An insured’s bad faith claim based on an alleged wrongful refusal to settle first requires proof that the third party made a reasonable offer to settle the claims against the insured for an amount within the policy limits. The plaintiff must also prove that the insurer has failed or refused to fulfill its contractual obligations, not due to an honest mistake, bad judgment or negligence, but rather by a knowing and intentional act, which unfairly defeats the agreed common purposes and disappoints the reasonable expectations of the other. party and thereby deprive that party of the benefits of the agreement. In assessing whether an insurer acted in bad faith, the critical question is the reasonableness of the insurer’s actions based on the facts of the particular case. To hold an insurer liable for bad faith in failing to settle a third-party claim, the evidence must show that the failure to settle was unreasonable.
Plaintiffs did not offer to settle their wrongful death claims
Snickarfirman’s letter of October 15, 2012 cannot reasonably be interpreted as an offer to settle the Plaintiff’s wrongful death claim. A wrongful death claim is a statutory action that enables a decedent’s heirs to recover for the economic loss and deprivation of consortium they personally suffered as a result of the decedent’s death. Wrongful death claims belong to the heirs, not the estate or estate. However, the carpentry firm’s letter does not name the plaintiff or Palma’s heirs, let alone identify them as bidders. It is clear that Snickarfirman’s letter offered to settle the estate’s compliance claim, and not the Plaintiff’s wrongful death claim.
Because Mercury’s undisputed evidence shows that plaintiffs did not offer to settle their wrongful death claims, they cannot state a cause of action for bad faith refusal to settle those claims.
Mercury did not act in bad faith
Even if the Carpenter firm’s letter had offered to settle plaintiffs’ claims, Mercury would be entitled to summary judgment because no reasonable person could infer that it acted in bad faith. The undisputed evidence shows that Mercury urged Lim to accept the Carpenter company’s settlement offer under the terms of the October 15, 2012 letter. The only reasonable inference from this evidence is that Mercury would have settled the claims under plaintiff’s terms but for Lim’s negligence in not delivering McKenzie’s declaration. However, negligence alone is insufficient to support a claim for failure to settle in bad faith.
There was no evidence to show that Mercury refused to remove the property damage language from the release or otherwise required it as a condition of settlement. To the contrary, the undisputed evidence shows that Mercury separately attempted to settle any potential damages claims in November 2012, before the Carpenter firm informed it that there was no settlement related to the bodily injury policy limits.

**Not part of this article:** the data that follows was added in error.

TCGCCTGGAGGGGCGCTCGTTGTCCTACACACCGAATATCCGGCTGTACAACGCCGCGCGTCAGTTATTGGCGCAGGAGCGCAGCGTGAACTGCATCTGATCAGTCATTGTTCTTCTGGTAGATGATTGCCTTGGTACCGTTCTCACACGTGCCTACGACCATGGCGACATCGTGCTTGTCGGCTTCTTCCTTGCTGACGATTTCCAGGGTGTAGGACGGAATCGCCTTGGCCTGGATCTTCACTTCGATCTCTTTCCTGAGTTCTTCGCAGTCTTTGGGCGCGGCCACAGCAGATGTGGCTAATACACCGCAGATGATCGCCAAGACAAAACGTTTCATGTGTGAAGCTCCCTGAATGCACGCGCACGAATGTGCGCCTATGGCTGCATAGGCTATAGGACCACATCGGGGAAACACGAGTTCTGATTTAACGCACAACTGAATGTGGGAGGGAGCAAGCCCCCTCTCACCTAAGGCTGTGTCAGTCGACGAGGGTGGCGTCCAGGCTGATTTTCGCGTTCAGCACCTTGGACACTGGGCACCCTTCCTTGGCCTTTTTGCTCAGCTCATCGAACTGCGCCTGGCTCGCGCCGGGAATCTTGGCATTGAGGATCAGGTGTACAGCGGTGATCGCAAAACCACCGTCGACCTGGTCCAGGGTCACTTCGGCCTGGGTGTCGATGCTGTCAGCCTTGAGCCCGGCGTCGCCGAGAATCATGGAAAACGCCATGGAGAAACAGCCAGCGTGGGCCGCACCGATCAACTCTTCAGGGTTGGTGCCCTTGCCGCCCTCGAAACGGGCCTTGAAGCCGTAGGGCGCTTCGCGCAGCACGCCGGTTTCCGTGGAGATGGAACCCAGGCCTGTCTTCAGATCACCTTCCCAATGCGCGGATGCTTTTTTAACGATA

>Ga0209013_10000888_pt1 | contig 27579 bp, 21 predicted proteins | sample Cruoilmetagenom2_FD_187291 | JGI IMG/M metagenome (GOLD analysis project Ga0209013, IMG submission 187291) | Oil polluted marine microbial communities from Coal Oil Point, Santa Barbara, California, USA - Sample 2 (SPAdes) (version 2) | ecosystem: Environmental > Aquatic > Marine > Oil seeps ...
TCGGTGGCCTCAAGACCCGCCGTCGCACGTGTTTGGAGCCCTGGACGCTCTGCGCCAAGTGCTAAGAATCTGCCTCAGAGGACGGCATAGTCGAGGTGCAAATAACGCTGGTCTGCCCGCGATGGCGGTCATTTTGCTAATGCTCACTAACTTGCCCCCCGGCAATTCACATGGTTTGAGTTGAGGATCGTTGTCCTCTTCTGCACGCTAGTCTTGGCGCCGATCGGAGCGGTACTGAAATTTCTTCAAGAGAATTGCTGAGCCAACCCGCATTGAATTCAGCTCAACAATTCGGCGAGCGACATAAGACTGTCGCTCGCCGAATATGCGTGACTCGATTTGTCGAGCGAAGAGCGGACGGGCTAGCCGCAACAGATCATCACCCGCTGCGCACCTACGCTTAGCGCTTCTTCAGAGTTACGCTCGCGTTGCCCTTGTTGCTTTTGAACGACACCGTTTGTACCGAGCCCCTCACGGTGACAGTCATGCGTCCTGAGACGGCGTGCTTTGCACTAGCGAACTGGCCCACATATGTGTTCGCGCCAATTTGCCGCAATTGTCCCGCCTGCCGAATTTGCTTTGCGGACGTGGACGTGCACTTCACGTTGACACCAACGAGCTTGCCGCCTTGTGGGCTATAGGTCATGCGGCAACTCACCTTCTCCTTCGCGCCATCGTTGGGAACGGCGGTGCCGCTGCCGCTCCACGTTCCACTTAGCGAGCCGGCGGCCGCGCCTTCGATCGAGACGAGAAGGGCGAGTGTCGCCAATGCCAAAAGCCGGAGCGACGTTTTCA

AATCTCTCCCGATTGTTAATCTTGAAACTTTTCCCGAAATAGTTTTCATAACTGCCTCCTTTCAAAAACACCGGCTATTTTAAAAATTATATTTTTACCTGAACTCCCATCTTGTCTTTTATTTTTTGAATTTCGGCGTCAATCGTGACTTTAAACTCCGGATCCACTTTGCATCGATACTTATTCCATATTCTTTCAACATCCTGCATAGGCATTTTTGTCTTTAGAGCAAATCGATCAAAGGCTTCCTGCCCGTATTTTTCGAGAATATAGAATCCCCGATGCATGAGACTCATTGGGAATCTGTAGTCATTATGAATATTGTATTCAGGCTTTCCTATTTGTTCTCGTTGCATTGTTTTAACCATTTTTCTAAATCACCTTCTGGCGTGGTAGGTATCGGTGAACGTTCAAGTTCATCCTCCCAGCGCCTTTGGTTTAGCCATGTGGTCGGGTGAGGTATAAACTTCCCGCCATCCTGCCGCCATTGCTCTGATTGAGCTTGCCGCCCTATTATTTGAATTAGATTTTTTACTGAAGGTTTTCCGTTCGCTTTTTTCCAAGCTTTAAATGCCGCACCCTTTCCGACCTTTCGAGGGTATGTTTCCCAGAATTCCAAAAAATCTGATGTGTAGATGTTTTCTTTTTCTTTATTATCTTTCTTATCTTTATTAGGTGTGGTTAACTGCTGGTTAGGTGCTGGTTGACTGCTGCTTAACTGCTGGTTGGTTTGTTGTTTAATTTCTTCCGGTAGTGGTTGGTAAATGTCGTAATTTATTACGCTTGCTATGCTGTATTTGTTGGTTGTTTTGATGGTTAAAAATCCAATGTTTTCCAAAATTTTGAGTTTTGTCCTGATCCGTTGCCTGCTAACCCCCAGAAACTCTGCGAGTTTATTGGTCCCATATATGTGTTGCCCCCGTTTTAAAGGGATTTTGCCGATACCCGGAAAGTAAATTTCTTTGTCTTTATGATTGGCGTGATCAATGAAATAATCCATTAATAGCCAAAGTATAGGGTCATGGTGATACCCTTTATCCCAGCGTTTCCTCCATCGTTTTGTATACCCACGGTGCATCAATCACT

Mercury made considerable efforts to accept the Carpenter firm’s offer. Among other things, it informed McKenzie of the offer, obtained his consent to accept it, submitted his full limitations on the bodily injury policy, made substantial efforts to obtain and deliver the requested information and documents, and expressed a willingness to amend the release of claim form.
The plaintiffs brought legal action against McKenzie, knowing that doing so would damage his credit and subject him and his family to extremely painful and embarrassing post-judgment debt collection proceedings. If anyone acted in bad faith, it was the plaintiffs and the carpentry company.
The Court of Appeals upheld an attempted misappropriation of the tortious bad faith claim that the plaintiffs acted in bad faith against an insurer that reasonably attempted to resolve a dispute against its insured by promptly accepting the settlement offer. The insurer’s good faith acceptance was ignored by the plaintiffs’ counsel who refused to accept the policy limits. Rather, the attorney made silly arguments like expecting a $10,000 property damage limit payment for a moped worth about $1,000.00. This was an incompetent bad faith attempt, with the court concluding that the plaintiffs acted in bad faith, not the insurer.
(c) 2022 Barry Zalma & ClaimSchool, Inc.
Barry Zalma, Esq., CFE, now limits his practice to serving as an insurance consultant specializing in insurance coverage, insurance claims management, insurance bad faith and insurance fraud almost equally for insurers and policyholders. He practiced law in California for more than 44 years as an insurance coverage and claims attorney and more than 54 years in the insurance industry. He can be reached at http://www.zalma.com and firstname.lastname@example.org. Subscribe and receive videos limited to Excellence in Claims Handling subscribers at locals.com https://zalmaoninsurance.locals.com/subscribe.Subscribe to Excellence in Claims Handling at https://barryzalma.substack.com/welcome.